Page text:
Printed Matter.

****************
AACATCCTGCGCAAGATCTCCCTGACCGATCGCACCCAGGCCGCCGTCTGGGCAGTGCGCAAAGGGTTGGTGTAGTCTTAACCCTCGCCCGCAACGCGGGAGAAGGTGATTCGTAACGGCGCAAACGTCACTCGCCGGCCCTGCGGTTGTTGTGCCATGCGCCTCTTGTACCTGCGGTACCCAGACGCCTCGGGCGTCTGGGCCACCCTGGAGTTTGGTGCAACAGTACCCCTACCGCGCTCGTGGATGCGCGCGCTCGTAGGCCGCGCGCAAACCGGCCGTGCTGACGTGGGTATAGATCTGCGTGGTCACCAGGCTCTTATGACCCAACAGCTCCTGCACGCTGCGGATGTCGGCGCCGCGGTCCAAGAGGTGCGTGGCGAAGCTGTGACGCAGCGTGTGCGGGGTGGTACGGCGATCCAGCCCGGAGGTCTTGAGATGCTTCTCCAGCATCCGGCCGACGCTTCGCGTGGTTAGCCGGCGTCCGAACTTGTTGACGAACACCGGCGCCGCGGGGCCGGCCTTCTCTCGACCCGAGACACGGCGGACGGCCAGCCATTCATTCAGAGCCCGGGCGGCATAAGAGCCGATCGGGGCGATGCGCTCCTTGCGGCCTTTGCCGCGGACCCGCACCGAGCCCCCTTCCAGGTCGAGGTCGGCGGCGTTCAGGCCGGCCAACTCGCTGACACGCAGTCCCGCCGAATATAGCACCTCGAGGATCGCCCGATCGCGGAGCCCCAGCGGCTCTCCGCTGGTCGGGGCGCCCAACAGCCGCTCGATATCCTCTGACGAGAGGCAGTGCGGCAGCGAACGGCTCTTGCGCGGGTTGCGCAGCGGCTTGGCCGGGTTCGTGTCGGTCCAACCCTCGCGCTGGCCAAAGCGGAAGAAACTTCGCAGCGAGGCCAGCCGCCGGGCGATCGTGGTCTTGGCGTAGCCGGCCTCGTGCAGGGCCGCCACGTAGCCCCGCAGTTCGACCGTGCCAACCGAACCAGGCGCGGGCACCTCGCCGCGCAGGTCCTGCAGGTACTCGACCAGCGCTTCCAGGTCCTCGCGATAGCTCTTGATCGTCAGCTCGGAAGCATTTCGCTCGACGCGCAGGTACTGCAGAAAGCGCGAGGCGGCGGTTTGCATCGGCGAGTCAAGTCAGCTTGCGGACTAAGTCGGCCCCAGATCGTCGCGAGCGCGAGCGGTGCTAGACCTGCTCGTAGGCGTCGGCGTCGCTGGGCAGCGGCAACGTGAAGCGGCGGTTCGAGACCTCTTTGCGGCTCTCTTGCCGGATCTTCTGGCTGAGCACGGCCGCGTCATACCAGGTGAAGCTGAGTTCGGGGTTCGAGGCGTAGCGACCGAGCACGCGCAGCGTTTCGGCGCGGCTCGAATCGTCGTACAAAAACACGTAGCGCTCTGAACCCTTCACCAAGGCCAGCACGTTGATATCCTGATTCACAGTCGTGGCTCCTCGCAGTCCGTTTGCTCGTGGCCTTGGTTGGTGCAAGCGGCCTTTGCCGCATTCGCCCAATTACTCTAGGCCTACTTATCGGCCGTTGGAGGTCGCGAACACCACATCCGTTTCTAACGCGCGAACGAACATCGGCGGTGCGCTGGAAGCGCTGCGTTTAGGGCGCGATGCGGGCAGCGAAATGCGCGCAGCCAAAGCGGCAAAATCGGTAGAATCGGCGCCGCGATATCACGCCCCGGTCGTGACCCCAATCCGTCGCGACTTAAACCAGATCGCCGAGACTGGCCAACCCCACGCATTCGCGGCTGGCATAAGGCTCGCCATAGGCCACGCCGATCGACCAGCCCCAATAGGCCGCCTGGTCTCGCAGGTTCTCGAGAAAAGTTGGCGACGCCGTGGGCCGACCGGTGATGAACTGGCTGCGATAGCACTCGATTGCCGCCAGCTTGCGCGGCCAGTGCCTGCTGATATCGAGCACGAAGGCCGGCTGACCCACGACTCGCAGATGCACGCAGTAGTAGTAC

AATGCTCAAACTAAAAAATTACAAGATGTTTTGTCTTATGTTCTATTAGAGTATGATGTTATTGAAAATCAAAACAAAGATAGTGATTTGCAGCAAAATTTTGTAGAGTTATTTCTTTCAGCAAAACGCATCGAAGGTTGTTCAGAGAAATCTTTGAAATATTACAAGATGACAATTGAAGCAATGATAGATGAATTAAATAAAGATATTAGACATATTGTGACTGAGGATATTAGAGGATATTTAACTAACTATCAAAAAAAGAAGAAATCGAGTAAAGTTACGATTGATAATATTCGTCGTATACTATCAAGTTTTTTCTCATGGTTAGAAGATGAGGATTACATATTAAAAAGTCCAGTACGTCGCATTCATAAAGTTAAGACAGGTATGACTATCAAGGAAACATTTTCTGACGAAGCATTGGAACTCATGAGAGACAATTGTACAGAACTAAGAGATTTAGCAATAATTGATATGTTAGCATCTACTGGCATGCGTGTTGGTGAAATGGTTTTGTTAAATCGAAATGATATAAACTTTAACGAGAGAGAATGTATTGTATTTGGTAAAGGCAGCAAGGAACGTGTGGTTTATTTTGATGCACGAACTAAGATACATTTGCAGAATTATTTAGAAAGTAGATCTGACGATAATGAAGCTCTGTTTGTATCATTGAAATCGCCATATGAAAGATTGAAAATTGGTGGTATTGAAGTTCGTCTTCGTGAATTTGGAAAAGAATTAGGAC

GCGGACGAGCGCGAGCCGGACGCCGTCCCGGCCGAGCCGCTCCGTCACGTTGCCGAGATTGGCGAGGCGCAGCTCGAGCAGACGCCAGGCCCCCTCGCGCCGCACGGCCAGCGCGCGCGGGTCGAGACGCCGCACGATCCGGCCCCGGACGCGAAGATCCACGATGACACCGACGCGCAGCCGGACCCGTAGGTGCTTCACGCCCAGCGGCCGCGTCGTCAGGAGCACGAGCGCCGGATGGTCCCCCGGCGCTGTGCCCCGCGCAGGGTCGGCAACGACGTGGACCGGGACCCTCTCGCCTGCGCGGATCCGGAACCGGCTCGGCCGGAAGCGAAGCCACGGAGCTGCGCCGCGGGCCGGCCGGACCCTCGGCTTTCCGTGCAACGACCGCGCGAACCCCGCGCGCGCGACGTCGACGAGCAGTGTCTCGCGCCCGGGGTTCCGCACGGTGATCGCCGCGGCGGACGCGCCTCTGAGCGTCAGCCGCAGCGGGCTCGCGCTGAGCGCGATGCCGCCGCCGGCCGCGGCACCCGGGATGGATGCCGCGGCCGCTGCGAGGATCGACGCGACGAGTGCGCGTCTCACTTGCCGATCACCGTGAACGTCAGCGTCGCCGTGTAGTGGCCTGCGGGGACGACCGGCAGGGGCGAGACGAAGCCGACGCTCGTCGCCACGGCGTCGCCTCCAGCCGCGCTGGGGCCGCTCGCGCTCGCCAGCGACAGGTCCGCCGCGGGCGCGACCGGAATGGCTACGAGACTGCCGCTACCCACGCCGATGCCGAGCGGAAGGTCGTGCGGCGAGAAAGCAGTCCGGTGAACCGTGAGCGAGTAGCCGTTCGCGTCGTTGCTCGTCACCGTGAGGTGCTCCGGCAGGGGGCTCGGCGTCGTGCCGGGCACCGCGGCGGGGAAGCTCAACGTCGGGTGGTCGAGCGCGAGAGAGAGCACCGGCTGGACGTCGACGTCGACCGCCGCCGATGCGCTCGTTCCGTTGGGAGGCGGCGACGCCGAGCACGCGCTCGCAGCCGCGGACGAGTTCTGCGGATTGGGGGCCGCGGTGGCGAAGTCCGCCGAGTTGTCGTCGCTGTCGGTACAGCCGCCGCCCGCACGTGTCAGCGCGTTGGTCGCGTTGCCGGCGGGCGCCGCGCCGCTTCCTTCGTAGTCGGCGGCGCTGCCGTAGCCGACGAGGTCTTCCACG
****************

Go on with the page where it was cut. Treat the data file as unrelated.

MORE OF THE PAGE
I've been making my my dubious presence felt in a few otherwise worthwhile publications recently. First up is Issue 2 of InPrint magazine, who's theme is 'typography'.  Aside from the fact that I have a bunch of stuff in it, it's well worth checking out if you're interested in typography and design. It's also available as free PDF download, so you really have no excuse not to, other than your understandable apathy.The next publication is Portals Zine - the lavishly produced, 44 page, saddle-stiched 'Art Journals' issue to be specific. You'll have to pay for this one I'm afraid, but needless to say it's well worth every penny of the $20 in question, featuring as it does the only four page, full-color interview with Yours Truly in existence. Want to know what inspires me, or where I create? Then choke up the twenty bucks right here, my friend. You won't be disappointed. Well, you may be, but please don't complain to me if you are. I got no money for this and did my best to appear at least partially interesting.Now let us continue our jaunty amble through this leafy literate alleyway until we alight upon the estimable Rückenkälte zine. This, as the teutonic title would suggest, is a Germanic publication. It features both short-stories (mostly in German, nor surprisingly) and, for the amusement of non-German speakers, illustrations. Apparently artists such as Mariana Abasolo, Mitch Blunt and David Shrigley have contributed to past issues (although out of that trio Shrigley is the only one I've actually heard of). The theme of the issue I contributed to is "forms" which, as you can see, I interpreted as obtusely as possible.Anyways the good news (or gute nachrichten) for you is that Rückenkälte is a free zine. The bad news (or schlechte nachrichten) for me is that instead of getting paid for my artistic efforts I received a vague and fairly unconvincing promise of  "immense popularity among Germans (and Austrians) for your work". We shall see. We shall see.